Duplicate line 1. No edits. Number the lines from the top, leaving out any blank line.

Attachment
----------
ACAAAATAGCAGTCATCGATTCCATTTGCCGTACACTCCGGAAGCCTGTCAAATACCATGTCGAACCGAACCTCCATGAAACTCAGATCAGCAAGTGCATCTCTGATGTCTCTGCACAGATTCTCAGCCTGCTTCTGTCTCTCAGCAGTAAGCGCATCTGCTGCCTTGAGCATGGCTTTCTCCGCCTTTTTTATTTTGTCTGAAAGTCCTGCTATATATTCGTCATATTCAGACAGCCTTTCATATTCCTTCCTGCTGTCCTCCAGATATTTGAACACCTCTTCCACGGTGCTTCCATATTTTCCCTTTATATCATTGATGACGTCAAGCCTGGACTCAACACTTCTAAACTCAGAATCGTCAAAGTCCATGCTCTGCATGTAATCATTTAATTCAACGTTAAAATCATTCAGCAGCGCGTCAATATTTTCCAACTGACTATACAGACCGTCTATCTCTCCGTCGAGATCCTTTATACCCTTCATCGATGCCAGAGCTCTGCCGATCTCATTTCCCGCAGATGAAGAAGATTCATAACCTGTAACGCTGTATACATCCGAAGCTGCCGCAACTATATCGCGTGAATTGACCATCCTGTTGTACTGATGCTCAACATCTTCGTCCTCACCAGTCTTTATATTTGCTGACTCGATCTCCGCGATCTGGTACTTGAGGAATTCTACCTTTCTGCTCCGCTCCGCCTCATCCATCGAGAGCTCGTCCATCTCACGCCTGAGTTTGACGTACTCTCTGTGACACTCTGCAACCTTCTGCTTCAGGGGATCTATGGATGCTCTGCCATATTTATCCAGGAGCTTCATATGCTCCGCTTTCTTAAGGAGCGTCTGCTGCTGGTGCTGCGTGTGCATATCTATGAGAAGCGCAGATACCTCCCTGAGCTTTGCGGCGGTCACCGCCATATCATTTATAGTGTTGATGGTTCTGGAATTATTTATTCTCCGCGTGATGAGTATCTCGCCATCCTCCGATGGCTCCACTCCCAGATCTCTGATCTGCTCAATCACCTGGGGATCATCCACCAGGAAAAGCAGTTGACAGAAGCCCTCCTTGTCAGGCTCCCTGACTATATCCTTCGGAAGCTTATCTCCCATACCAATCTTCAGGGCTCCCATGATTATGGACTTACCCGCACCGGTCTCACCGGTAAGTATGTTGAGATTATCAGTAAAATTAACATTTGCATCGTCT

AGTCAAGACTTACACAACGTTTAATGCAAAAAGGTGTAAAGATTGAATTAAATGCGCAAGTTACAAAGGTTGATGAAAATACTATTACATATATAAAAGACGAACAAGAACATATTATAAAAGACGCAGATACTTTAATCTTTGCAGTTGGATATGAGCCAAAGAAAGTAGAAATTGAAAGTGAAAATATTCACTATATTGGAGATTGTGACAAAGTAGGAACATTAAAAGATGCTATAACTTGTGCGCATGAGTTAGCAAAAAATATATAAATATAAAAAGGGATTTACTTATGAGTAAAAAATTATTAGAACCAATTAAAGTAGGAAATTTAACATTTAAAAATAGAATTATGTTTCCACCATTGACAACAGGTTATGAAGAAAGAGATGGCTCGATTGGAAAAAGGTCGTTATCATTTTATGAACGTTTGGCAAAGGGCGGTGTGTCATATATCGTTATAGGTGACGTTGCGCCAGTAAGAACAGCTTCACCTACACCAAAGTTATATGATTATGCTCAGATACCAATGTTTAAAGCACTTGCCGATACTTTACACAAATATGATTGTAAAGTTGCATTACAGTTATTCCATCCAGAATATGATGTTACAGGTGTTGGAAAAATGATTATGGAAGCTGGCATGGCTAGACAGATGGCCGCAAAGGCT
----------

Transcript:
ACAAAATAGCAGTCATCGATTCCATTTGCCGTACACTCCGGAAGCCTGTCAAATACCATGTCGAACCGAACCTCCATGAAACTCAGATCAGCAAGTGCATCTCTGATGTCTCTGCACAGATTCTCAGCCTGCTTCTGTCTCTCAGCAGTAAGCGCATCTGCTGCCTTGAGCATGGCTTTCTCCGCCTTTTTTATTTTGTCTGAAAGTCCTGCTATATATTCGTCATATTCAGACAGCCTTTCATATTCCTTCCTGCTGTCCTCCAGATATTTGAACACCTCTTCCACGGTGCTTCCATATTTTCCCTTTATATCATTGATGACGTCAAGCCTGGACTCAACACTTCTAAACTCAGAATCGTCAAAGTCCATGCTCTGCATGTAATCATTTAATTCAACGTTAAAATCATTCAGCAGCGCGTCAATATTTTCCAACTGACTATACAGACCGTCTATCTCTCCGTCGAGATCCTTTATACCCTTCATCGATGCCAGAGCTCTGCCGATCTCATTTCCCGCAGATGAAGAAGATTCATAACCTGTAACGCTGTATACATCCGAAGCTGCCGCAACTATATCGCGTGAATTGACCATCCTGTTGTACTGATGCTCAACATCTTCGTCCTCACCAGTCTTTATATTTGCTGACTCGATCTCCGCGATCTGGTACTTGAGGAATTCTACCTTTCTGCTCCGCTCCGCCTCATCCATCGAGAGCTCGTCCATCTCACGCCTGAGTTTGACGTACTCTCTGTGACACTCTGCAACCTTCTGCTTCAGGGGATCTATGGATGCTCTGCCATATTTATCCAGGAGCTTCATATGCTCCGCTTTCTTAAGGAGCGTCTGCTGCTGGTGCTGCGTGTGCATATCTATGAGAAGCGCAGATACCTCCCTGAGCTTTGCGGCGGTCACCGCCATATCATTTATAGTGTTGATGGTTCTGGAATTATTTATTCTCCGCGTGATGAGTATCTCGCCATCCTCCGATGGCTCCACTCCCAGATCTCTGATCTGCTCAATCACCTGGGGATCATCCACCAGGAAAAGCAGTTGACAGAAGCCCTCCTTGTCAGGCTCCCTGACTATATCCTTCGGAAGCTTATCTCCCATACCAATCTTCAGGGCTCCCATGATTATGGACTTACCCGCACCGGTCTCACCGGTAAGTATGTTGAGATTATCAGTAAAATTAACATTTGCATCGTCT